MoonManMike
Member
MoonManMike
March 21, 2008 1:40 AM

Who remembers the snow and the long cold winters of the 60’s? Who remembers the long hot summer of 76? Who remembers the freak low temperatures during the winter of 82? Who remembers the big storm of 87? Freak weather before freak weather existed? C’mon, there’s always been freak weather. Mother earth is always capable of springing surprises. There are too many comlpex variables at play here and it isn’t all caused by man!
NIce to see another interesting theory to so called global warming!

Mr. LAME
Guest
Mr. LAME
March 20, 2008 7:47 PM

Could Bush and others animals Influence Global Warming?
the answer is YES
Could Benedict anus influence global warming ?
yep
could Emo Earth influence global warming ?
THE ANSWER IS YES
cause she tired of abuses, she just only a rock goddammit!!!!!!!!!!!!!!!!!!!!!!!!

Johnny Blues
Guest
Johnny Blues
March 21, 2008 5:09 AM

Well, your descriptions of human reaction to the subject were accurate.

Frank Lansner
Guest
Frank Lansner
March 21, 2008 2:07 AM
The article says: “There is a known link between carbon dioxide emission and global temperature rise whether we like it or not. ” This is not true. On the contrary: The evidence for sun related warming is so much better prooven than the CO2 effect (!!) even though its not perfect yet. “Proof” of CO2-warming theory: around year 1900 its was prooven that adding extra CO2 was NOT able to make any contribution to warming. Absorbtion from water and CO2 already blocked radiation in the frequencies in question. Then 50 years later, it was prooven that CO2 could however change absorbance at lower pressure, that is, in high altitude. So IN THEORY there was a chance that CO2… Read more »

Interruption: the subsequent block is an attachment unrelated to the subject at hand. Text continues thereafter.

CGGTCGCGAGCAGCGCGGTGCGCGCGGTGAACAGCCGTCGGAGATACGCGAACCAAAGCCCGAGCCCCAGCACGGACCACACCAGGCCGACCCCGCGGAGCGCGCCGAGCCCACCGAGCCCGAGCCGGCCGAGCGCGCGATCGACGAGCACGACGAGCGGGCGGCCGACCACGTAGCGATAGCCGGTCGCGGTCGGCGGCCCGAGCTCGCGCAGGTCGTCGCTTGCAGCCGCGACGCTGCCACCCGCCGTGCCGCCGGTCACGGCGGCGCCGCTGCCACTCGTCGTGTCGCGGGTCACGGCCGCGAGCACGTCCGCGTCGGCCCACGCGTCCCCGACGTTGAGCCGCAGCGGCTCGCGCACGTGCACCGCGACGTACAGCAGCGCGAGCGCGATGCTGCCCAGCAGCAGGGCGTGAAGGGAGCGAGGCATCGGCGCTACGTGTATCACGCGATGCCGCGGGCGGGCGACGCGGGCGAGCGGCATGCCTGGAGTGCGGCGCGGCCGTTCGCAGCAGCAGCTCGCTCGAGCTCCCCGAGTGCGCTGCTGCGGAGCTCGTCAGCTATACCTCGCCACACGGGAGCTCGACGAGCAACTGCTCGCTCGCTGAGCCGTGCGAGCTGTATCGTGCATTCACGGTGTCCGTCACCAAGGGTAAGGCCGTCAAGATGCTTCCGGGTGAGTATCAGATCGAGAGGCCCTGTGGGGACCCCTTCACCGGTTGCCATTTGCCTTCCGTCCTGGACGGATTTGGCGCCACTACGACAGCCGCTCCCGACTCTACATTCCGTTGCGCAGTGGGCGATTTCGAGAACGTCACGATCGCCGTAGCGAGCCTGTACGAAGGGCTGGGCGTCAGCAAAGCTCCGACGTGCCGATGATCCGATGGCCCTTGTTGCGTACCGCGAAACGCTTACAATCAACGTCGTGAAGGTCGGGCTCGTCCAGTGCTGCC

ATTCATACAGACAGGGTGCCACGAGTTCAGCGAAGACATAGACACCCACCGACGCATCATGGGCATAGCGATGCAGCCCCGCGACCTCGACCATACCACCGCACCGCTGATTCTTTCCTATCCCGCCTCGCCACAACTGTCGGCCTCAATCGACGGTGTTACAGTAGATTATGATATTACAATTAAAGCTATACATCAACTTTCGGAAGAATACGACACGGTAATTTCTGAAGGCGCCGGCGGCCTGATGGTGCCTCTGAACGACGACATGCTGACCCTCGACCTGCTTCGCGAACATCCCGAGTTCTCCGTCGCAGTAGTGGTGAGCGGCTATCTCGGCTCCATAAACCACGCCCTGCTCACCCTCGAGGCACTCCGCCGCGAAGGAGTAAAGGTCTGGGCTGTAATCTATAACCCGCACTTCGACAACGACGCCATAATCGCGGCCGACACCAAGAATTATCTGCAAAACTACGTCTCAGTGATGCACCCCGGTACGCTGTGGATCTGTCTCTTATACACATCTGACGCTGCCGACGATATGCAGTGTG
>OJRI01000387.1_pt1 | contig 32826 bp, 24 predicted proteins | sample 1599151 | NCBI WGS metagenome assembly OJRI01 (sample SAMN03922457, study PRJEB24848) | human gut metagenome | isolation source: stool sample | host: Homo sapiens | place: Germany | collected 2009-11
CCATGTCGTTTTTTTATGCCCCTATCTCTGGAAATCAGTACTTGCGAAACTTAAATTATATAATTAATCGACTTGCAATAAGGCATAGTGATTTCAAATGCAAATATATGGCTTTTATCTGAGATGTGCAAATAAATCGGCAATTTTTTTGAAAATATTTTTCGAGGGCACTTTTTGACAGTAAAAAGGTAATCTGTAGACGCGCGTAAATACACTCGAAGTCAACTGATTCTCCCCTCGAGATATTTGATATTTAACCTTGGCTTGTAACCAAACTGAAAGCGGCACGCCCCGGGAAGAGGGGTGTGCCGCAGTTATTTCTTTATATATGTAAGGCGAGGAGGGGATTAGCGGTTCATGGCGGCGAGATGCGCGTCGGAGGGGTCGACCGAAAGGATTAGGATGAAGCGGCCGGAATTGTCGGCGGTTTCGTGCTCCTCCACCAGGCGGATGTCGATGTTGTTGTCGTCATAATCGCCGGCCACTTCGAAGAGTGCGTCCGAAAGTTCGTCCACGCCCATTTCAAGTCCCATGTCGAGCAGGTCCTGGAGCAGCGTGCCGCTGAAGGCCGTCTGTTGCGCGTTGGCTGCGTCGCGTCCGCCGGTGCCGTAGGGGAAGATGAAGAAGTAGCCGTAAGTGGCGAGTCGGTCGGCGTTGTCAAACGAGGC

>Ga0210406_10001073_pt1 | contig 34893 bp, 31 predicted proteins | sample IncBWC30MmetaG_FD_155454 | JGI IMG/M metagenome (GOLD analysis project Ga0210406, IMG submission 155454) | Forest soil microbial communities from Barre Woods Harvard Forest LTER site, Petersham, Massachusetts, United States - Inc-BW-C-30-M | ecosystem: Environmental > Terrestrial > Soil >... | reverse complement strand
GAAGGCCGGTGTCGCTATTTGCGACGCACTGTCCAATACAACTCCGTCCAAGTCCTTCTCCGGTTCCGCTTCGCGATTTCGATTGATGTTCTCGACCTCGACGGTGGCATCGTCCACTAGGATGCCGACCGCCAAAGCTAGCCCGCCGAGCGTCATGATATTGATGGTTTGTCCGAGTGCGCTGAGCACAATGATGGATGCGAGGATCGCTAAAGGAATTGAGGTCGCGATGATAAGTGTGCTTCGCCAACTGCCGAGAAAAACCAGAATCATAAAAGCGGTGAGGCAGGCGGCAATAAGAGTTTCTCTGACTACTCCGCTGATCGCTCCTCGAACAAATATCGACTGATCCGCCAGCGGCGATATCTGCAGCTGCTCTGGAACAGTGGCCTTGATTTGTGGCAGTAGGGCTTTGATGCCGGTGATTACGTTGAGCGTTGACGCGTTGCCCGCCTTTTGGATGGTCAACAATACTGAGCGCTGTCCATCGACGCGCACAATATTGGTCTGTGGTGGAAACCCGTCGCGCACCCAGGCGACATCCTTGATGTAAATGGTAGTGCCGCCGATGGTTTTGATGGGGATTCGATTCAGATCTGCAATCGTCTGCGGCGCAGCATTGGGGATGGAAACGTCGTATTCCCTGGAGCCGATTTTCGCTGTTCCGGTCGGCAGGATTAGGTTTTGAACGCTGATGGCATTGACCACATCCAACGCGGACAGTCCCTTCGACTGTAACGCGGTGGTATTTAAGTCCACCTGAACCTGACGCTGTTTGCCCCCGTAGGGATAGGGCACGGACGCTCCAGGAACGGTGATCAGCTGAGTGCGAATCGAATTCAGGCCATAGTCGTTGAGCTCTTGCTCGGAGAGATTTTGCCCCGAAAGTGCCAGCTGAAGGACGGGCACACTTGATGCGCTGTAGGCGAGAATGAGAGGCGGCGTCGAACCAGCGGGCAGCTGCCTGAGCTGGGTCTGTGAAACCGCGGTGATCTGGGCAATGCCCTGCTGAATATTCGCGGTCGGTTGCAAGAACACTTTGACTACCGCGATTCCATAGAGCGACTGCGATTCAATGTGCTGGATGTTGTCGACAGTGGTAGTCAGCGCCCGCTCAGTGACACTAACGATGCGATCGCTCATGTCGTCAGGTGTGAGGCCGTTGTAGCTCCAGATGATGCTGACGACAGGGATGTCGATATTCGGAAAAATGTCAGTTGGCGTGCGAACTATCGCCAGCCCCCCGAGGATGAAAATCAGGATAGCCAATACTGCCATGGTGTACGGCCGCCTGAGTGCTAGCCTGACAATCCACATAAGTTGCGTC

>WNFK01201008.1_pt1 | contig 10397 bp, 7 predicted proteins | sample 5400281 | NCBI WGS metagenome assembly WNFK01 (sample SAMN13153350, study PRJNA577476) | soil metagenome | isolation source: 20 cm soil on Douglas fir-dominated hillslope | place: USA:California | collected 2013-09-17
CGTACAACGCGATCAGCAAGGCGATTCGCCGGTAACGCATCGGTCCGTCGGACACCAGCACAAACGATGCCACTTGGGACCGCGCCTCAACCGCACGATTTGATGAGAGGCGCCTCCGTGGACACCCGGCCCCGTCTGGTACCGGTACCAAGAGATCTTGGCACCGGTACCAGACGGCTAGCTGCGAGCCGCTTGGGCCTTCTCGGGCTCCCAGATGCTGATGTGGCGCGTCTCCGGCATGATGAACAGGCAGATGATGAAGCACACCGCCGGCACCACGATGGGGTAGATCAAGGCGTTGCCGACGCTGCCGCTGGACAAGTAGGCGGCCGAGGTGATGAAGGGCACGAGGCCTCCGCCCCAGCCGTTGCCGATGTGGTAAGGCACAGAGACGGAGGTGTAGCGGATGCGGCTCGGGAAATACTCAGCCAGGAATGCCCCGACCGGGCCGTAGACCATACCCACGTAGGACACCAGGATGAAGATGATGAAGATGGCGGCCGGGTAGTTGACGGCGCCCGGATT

marcellus
Guest
marcellus
March 21, 2008 12:05 PM

There is no Global Warming. We just got eight inches of new snow. Al Gore can come and shovel my sidewalk.

von Dawsons Express
Member
von Dawsons Express
March 21, 2008 5:15 AM

I would love ‘Global Warming’ to be influanced from outer space and not man’s doing. I agree we should be taking a more care ie pollution, litter, recycling…

One question I would like to pose if a chunk of ice melts in a glass of water the level does not go up much, so when a iceberg melts whats the fuss about sea level rising?

liberum
Guest
liberum
March 21, 2008 5:25 AM